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Sunday Scribblings #119: Terrific Wordplay That Teases My Ears and Eases My Tears

I am not crying, not at all, despite the title of this post! It is just to give you a hint of what is to come, of terrific wordplay that teases my ears and eases my tears….or more simply, of words that misplace their sounds! Read on to find out what I am talking about.

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Notepad and a pen over it with a cup of coffee next to it. words read Sunday Scribblings, and this is for Sunday Scribblings #119: Terrific Wordplay That Teases My Ears and Eases My Tears

Poetic Sundays: The Schuttelreim Can Tease My Ears and Ease My Tears!

October is German-American Heritage Month, among a few other Heritage months here in the US. Keeping this in mind, I am featuring the Schuttelreim today, which is a German poetic form that is sure to remind you of spoonerisms.

Given that the very nature of this form can make it sound funny(ier), definitely one that can tease my ears and ease my tears!

What is the Schuttelreim Poetic Form?

Schuttelreim is a German poetic device from the 13th century. While it started off as a more serious form, it took on a more comic shape around the 19th century. In addition, the reversal of sounds in the last two words of the two lines of this couplet form lent to the suggestive humor with its word play. The form takes the more familiar concept of spoonerism one step further by having the initial consonants of the last two words in the first line reversed in the next one.

The Schuttelreim’s Characteristics

So the Schuttelreim’s elements are that it is:

  • stanzaic: made up of a single couplet (however, could have more than one couplet)
  • rhymed, where the initial consonants of the last 2 words of the first line are switched in the last two words of the second line. When more than one couplet, follows a simple rhyme scheme of aa/bb/cc (or aa/aa/aa – per poets choice)
  • most often used in light, humorous, or sarcastic verse

h/t and further reading

My Attempt at the Schuttelreim

The post title is actually not a good example of the Schuttelreim, though it certainly qualifies as a spoonerism. Even with spoonerisms, it is consonants that find themselves in the wrong position than vowels (a vowel does misplace itself in mine). So here is my attempt to tease my ears (and yours as well) with a schuttelreim, and hopefully that will ease some tears too.. (additionally hopefully not needed in the first place)

See Through Change
Oh my!! This clear purse, it sells for dollars fifty three?!
My dear, it is pure PVC, so the price is a thrifty fee.

~ vidya @ ladyinreadwrites


On My Blog and the Homefront

this week’s posts included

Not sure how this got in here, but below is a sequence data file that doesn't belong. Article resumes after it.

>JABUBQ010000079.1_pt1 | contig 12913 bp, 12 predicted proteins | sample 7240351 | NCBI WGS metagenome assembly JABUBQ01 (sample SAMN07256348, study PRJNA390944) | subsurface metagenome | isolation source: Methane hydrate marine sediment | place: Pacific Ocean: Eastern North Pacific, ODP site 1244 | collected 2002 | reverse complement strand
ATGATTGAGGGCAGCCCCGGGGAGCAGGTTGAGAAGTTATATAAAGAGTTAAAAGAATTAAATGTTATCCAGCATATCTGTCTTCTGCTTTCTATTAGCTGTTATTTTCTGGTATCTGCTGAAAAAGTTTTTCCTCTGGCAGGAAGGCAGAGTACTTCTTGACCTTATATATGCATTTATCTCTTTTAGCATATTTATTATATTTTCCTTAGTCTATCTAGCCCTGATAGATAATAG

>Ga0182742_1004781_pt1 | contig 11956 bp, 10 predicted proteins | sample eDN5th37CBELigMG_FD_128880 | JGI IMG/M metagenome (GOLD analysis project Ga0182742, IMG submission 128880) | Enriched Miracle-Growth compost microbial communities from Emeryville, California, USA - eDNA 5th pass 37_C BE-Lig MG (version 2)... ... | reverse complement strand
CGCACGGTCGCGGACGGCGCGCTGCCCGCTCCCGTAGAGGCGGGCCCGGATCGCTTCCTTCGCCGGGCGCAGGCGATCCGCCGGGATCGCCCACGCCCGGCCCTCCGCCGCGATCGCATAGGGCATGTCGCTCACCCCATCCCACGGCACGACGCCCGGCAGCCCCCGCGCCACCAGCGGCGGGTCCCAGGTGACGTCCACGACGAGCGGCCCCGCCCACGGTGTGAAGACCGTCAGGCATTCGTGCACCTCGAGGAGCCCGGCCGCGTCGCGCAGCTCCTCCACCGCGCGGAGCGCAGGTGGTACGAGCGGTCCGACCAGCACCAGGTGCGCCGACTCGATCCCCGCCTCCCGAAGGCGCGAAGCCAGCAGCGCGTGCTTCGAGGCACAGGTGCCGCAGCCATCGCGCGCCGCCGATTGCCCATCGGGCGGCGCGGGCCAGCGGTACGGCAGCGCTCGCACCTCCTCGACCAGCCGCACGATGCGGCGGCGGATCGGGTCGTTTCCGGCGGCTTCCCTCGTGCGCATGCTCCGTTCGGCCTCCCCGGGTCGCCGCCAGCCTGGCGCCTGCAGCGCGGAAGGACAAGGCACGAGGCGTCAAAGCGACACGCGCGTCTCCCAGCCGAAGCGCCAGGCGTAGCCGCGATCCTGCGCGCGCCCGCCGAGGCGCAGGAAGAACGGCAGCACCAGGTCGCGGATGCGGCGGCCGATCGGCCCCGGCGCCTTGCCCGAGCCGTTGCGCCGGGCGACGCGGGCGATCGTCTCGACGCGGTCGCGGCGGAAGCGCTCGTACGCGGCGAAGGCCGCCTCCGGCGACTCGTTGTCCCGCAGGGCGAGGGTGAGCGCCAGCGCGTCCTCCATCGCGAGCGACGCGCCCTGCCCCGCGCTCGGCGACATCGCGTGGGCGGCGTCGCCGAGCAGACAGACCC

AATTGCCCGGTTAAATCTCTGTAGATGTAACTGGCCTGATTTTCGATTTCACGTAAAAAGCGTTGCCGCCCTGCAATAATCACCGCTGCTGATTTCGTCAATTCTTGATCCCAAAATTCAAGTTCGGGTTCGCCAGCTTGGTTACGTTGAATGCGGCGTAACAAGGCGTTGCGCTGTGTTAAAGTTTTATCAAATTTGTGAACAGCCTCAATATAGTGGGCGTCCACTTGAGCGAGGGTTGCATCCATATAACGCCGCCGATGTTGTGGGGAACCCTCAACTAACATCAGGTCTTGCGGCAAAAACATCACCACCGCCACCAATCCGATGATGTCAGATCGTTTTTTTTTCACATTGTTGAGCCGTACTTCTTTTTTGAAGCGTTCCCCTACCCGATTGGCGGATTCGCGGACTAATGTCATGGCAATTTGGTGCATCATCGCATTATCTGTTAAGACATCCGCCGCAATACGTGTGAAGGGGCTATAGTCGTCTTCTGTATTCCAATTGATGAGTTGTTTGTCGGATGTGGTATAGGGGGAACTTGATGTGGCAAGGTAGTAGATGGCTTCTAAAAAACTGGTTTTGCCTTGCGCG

On My Blog and On the Homefront

More writing, hopefully….


Literary Celebrations (close-to-it also!)

  • Literary birthdays this week include: Arthur Miller and Patrick Ness on Oct 17th;  Amish Tripathi and Rick Moody on 18th October; John le Carre on the 19th; Nikki Grimes on October 20th; Samuel Taylor Coleridge and Amy Emphron on 21st October; Ann Rule, Debbie Macomber, Deepak Chopra, Jayanta Mahapatra, and Doris Lessing on October 22nd; Aravind Adiga and Michael Crichton on October 23rd; and Emma Donoghue on October 24th.
  • October 17th is Black Poetry Day. Check out some of the poetic forms I have included previously on my blog, including the Kwansaba, the Golden Shovel, and
  • The third week of October is annually celebrated as National Friends of Libraries Week. So time to stop by your local library if you haven’t been there for a while. It is also Free Speech Week 
  • October 20th has been celebrated as the National Day on Writing since 2017. It was established by the National Council of Teachers of English. You can download a toolkit to help celebrate the day here on their website.

Foodie Celebrations

Other Celebrations and Observations

Wrapped Up: My Sunday Scribblings

So dear reader, you have reached the end of this Sunday Scribblings! As always, I welcome your thoughts, comments, and suggestions about this post. Will you be attempting to write the featured poetic form? And, of course, do let me know if you plan to celebrate any of these mentioned celebrations this coming week/month?

Linking this to the Sunday Post over at the Caffeinated Reviewer and the Sunday Salon. And for Day 16 of the Ultimate Blog Challenge

13 thoughts on “Sunday Scribblings #119: Terrific Wordplay That Teases My Ears and Eases My Tears

  1. I have encountered this poetic form a couple of times already and it’s actually pretty cool. It’s a bit confusing but would love to attempt in making one. Thank you for sharing this.

  2. how interesting! i have never heard of this poetic form before. Definitely jumping to further reading. I am sure it might be of huge use to writers, especially fantasy to make witty characters and cultures.

  3. I’ve never heard of that style poem! I love when you post the Foodie Days! I’m late reading your blog so today is National Chocolate Cupcake Day. Lia and I just made a batch to celebrate!

  4. It’s interesting to learn about the different writing form for writing poetry. It’s not something I’ve ever come across before. It can be great when they play on words. You did a great job.

  5. I enjoyed learning about Schuttelreims and spoonerisms. The ones you came up with were really great and creative. I loved that you gave a historical background. I have some German heritage/ancestry so this is really great knowledge to collect as I find out more about my background, too. I will read more of this kind of poetry!

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